Posted by: Margaret Rouse
Marketing, Web 2.0
| “Organizers are afraid that the unconference won’t come together, that it will be boring or unproductive. They lack trust in the attendees to produce a conference that meets their own needs.”
Douglas E. Welch, When is an unconference not an unconference?
I’ve always been a fan of Douglas Welch. Today I not only tip my hat, I give him this month’s “But the Emperor Has No Clothes!” award. Douglas writes:
Some of my best experiences this year have been the “unconferences” I have attended. These ad hoc events allow for a sense of spontaneity and serendipity that regular life often denies us. Unfortunately, I am starting to see a disturbing trend that threatens to suck the life out of unconferences — too much control.
Organizers of unconferences need to control where and when the conference will occur, sponsors for meals and other perks, bathrooms, etc., but more frequently now, I see organizers pre-scheduling the events more and more tightly. Instead of the typical “sign up wall” of a more open unconference, I am seeing schedules completely decided long before the event occurs.
Douglas has bravely asked what the rest of us have been thinking, “What’s happening to the unconference?”
I’m afraid the answer is marketing.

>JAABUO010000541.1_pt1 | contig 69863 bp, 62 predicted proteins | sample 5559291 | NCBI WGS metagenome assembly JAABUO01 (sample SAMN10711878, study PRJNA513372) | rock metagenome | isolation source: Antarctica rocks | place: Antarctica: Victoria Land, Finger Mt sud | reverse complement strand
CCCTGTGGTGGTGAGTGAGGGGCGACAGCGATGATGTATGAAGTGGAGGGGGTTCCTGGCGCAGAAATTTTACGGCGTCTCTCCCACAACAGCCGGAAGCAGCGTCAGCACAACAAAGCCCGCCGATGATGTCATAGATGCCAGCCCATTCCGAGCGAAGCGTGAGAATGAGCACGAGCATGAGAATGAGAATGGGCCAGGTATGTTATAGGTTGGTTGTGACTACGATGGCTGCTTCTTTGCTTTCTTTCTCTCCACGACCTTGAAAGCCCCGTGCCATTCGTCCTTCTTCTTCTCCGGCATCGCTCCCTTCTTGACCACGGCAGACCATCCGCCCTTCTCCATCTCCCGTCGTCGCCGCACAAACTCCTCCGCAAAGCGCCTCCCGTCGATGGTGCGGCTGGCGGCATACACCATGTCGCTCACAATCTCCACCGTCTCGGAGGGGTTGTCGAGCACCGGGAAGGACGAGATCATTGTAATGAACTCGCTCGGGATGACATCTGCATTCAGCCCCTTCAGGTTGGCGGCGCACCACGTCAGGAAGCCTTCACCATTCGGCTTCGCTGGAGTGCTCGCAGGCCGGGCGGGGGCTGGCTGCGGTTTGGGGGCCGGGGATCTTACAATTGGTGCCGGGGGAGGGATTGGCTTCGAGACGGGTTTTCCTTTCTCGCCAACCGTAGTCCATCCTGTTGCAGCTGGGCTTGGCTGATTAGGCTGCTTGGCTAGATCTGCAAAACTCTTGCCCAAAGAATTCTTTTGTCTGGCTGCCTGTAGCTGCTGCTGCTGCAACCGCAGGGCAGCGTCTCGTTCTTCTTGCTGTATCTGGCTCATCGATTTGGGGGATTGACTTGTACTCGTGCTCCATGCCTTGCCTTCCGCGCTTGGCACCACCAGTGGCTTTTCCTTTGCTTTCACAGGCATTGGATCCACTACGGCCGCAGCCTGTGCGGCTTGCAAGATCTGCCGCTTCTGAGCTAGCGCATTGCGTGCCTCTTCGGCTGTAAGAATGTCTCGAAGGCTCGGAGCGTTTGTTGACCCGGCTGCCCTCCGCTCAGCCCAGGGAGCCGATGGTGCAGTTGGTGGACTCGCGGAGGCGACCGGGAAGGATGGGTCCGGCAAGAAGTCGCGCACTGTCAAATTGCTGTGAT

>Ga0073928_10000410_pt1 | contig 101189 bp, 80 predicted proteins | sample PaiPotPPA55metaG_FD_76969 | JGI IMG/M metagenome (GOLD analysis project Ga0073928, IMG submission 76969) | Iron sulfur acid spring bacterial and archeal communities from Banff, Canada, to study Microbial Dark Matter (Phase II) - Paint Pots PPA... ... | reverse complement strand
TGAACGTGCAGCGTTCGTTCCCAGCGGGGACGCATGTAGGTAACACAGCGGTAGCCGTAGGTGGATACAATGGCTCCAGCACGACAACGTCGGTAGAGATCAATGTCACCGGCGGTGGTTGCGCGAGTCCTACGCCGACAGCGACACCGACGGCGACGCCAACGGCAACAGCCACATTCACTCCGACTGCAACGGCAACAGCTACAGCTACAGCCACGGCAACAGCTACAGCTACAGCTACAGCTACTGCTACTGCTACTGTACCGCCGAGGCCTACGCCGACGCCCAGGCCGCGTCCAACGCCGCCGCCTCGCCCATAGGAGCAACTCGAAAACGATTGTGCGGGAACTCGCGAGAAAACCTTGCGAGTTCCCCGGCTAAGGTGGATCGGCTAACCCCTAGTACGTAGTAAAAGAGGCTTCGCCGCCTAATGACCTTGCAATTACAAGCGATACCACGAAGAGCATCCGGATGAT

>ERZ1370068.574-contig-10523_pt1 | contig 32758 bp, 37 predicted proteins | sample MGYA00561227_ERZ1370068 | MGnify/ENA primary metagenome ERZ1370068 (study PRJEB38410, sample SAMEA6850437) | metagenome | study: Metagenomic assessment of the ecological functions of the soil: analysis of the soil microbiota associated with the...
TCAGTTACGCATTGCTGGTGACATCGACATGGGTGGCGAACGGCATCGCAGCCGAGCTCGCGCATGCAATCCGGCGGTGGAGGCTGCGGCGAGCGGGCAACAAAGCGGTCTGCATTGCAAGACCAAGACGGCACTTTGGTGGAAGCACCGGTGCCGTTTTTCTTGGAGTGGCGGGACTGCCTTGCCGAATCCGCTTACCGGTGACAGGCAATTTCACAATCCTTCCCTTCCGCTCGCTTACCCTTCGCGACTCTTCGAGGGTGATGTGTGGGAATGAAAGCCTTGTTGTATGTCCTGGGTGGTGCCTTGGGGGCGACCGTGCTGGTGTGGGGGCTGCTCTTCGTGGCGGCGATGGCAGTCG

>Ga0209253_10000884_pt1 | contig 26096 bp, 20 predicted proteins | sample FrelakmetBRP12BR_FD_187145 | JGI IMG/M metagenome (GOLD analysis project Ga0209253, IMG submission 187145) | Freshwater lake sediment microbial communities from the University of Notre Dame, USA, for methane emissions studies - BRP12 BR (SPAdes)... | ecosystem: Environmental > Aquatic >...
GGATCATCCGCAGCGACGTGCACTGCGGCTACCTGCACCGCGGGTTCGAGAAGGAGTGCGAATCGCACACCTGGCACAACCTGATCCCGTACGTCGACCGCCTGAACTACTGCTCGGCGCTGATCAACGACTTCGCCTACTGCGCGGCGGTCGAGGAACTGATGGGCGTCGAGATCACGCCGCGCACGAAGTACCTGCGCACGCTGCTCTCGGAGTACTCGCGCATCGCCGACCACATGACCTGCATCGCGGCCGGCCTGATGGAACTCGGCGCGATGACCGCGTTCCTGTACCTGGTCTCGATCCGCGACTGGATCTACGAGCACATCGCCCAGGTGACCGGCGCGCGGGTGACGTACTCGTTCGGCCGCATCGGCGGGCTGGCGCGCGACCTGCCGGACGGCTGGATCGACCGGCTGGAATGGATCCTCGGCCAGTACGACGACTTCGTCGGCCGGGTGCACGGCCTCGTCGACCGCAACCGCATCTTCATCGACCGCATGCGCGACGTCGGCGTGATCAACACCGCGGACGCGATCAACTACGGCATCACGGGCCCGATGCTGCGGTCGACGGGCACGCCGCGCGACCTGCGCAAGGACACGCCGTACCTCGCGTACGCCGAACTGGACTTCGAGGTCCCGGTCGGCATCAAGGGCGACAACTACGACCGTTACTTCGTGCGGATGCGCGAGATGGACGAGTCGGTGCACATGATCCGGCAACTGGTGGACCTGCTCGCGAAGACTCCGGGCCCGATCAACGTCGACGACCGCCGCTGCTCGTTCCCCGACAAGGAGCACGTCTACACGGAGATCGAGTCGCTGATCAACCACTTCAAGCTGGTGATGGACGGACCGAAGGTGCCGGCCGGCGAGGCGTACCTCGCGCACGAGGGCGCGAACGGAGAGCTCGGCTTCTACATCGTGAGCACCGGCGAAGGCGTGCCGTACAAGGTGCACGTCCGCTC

It was probably only a matter of time until the unconference, that underground ultra-hip name Dave Winer came up with to describe a “tech happening” where the attendees determine the agenda, would grow up.
And by grow up, I mean sell out.
The concept of the “unconference” was just too good for marketers to leave alone. After all, at an unconference there is valuable user-generated content to glean knowledge from. There are unsuspecting leads walking around, openly discussing what keeps them up at night.
The trouble is, an unconference is messy. Each and every unconference I’ve been to has seemed to teeter on the brink of disaster at some point.
You never know who will show up. You never know whether anything of value will come out of the sessions. A facilitator could decide some little tangential comment was worth discussing for an hour and the group could get side-tracked or change topics altogether.
You never know how many sessions there will be or how long they’ll really last. One session might have forty people crammed in a tiny room talking all at once for two hours — while another session might have two people sitting alone in a corner drinking coffee, drawing configuration diagrams on napkins.
But for the marketer, the unconference — like all social media — is a goose that lays the golden UGC egg.
How is a marketer to gather those eggs and harness the power of an unconference efficiently?
Offer to rent the space for the gathering and provide the refreshments. Offer to promote the unconference, recruit some big guns to attend and register attendees ahead of time. Offer to manage all the room assignments and session schedules. Putting together an unconference can be a lot of work. Offer to help out.
Better yet, don’t just offer to do all the work for the organizer — BE the organizer.
That’s what I think is happening. Unconferences, like blogs and podcasts and Second Life and YouTube videos, are being harvested by corporate marketing.
The suits have discovered unconferences and in turn, it’s become more difficult to find the genuine article.
But it’s pretty easy to find a “regular-old-conference” dressed up in an expensive “unconference” Halloween costume. It’s green and looks like a dollar sign.